Markham Roberts has all the credentials of a top American decorator.
He trained with Mark Hampton. His work has been featured by top editors — Dominique Browning, Margaret Russell, Newell Turner and so many more — in top publications, including Architectural Digest, House Beautiful, House & Garden, Southern Accents and Town & Country. He has been named to Architectural Digest’s elite AD100 list celebrating the world’s preeminent architects and designers. He even has a monograph devoted to his work: a big, beautiful book full of inspiring ideas.
His Great Big, Beautiful Book Decorating: The Way I See It, published in 2014, is a big, beautiful coffee-table book stuffed with inspiring ideas and more than 350 photographs. The book showcases how Roberts mixes contemporary and traditional styles, focusing on layered patterns and color. His rooms are one-of-a-kind creations that combine furniture from various periods, custom works and fine art. The book’s unique flow takes readers through Roberts’ design process: The first chapters cover the basics — floor plans, background, scheme, furniture, collecting, art and custom designs. Next, Roberts shows relationships between indoors and outdoors, taking a look at architecture and garden elements. The final chapters show his personal style in his own homes, including an 1876 Hudson Valley estate and a Victorian sea captain’s cottage in Washington state. Principal photography by Nelson Hancock. The Vendome Press, 260 pages. $60.
But he also has something you don’t always find in those at the top of the trade: a sense of humor. His book, Decorating: The Way I See It, not only is filled with gorgeously inspiring interiors but is also genuinely fun to read. Need proof? Some excerpts:
“There are really no steadfast rules [for decorating], though I might sometimes present a basic guideline such as ‘Don’t buy anything hideous.’ ”
“No matter how hard you try to steer the crowd, people always gravitate toward the kitchen or the bar, unless it’s a fully staffed house with a butler who greets guests at the door with a drink. Few people live that way anymore, though, and thankfully, for me (whose butler seems to have gone missing somewhere permanently), entertaining is now much less formal.”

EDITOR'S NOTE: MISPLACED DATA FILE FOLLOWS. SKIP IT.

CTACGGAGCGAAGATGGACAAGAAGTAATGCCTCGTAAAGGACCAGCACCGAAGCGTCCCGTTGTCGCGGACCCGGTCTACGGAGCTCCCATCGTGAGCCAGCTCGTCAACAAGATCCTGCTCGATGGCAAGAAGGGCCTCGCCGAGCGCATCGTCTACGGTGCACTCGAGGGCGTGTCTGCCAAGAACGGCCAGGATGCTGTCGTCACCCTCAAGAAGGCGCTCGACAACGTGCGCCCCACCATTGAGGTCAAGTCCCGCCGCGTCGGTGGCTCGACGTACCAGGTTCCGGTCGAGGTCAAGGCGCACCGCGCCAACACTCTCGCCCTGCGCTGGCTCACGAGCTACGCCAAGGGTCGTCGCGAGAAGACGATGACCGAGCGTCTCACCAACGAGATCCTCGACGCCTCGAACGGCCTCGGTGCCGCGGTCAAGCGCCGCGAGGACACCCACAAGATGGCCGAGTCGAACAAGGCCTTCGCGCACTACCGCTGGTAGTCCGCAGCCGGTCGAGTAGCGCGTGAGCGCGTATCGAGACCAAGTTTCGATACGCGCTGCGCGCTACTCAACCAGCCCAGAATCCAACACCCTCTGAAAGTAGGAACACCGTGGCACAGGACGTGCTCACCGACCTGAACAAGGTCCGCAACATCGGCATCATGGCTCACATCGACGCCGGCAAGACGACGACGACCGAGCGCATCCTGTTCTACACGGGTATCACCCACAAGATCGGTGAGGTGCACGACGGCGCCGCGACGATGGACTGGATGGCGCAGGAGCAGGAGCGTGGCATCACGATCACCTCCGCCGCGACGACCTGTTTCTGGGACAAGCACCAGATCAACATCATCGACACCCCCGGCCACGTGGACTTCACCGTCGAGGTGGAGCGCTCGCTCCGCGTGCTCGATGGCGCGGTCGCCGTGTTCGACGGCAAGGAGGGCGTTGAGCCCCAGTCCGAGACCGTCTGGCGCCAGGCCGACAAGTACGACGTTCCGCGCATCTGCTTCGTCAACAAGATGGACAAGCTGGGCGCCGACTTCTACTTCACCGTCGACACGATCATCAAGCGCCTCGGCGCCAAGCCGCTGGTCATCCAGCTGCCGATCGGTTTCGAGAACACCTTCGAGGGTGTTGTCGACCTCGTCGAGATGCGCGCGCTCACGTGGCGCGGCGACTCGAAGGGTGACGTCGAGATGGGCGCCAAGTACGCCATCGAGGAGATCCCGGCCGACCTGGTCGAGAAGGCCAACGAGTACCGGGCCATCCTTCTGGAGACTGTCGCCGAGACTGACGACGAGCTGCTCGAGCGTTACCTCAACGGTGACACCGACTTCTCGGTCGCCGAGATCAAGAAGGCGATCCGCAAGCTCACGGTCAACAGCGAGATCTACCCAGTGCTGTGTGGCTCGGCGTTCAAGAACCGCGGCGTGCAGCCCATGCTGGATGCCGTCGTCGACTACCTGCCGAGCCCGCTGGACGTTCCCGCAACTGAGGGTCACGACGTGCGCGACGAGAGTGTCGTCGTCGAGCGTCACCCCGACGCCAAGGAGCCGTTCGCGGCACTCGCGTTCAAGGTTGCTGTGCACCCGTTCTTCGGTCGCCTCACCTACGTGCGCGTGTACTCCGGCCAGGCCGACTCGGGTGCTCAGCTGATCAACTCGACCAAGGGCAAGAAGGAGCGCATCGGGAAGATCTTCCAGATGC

His book, like the rooms he decorates, exude a sense of warmth and openness, and his thoughts on great design are accompanied by passionate feelings about comfort, individual personality and even sharing your home with your favorite, furry, four-legged friends.
Roberts is the featured speaker for this year’s 23rd annual Design Inspirations luncheon, a fundraiser supported by the Fort Worth alumnae of Kappa Kappa Gamma and Pi Beta Phi, on March 3 at Ridglea Country Club in Fort Worth. He took time out of his busy schedule to chat with us about his unique aesthetic, his inspirations and why Anne Bass’ New York living room was one of his early influences.
Readers learn a lot about you personally in your book. In the acknowledgments you thank your sister, Tina, for “putting up with me all those years when I was just a little decorating tyrant.” Could you tell us more about that?
I guess I was always interested in decorating, though I didn’t really recognize it until I actually started doing it professionally. I always appreciated beautiful houses, though, and I distinctly remember loving the experience, when I turned 10, of meeting with my mother’s decorator to choose my room scheme. I had a very chic room in brown, ivory and navy as a little boy.
In the book, you talk about Anne Bass’ New York living room, created by Mark Hampton, who gave you your first job. What inspired you about that space?
The New York living room Mark Hampton did for his client, Anne Bass, remains one of my favorite rooms I’ve ever seen. The incredible combination of modern and antique furniture from differing periods and styles, spectacular art and the pared-down architectural detailing is as modern and cool today as it was when it was done I think in the late ’80s. The room is the epitome of urban chic and reflects the superb taste of both the decorator and the client, which always makes the most successful rooms.
Although you create beautiful, luxurious spaces, you also say, “There is nothing sadder than a big, beautiful room that is rarely, if ever, used.” You also note that if a room was too intimidating and filled with expensive fabrics, “I might as well have put velvet ropes across chairs and hired a guard to monitor guests’ activity.” How should a room feel?
Whether a formal entertaining space or a private study, I like rooms that are comfortable and inviting and that reflect the lives of the clients who inhabit them. Big, showy rooms are only great if they have warmth, depth and character — I guess much like showy people.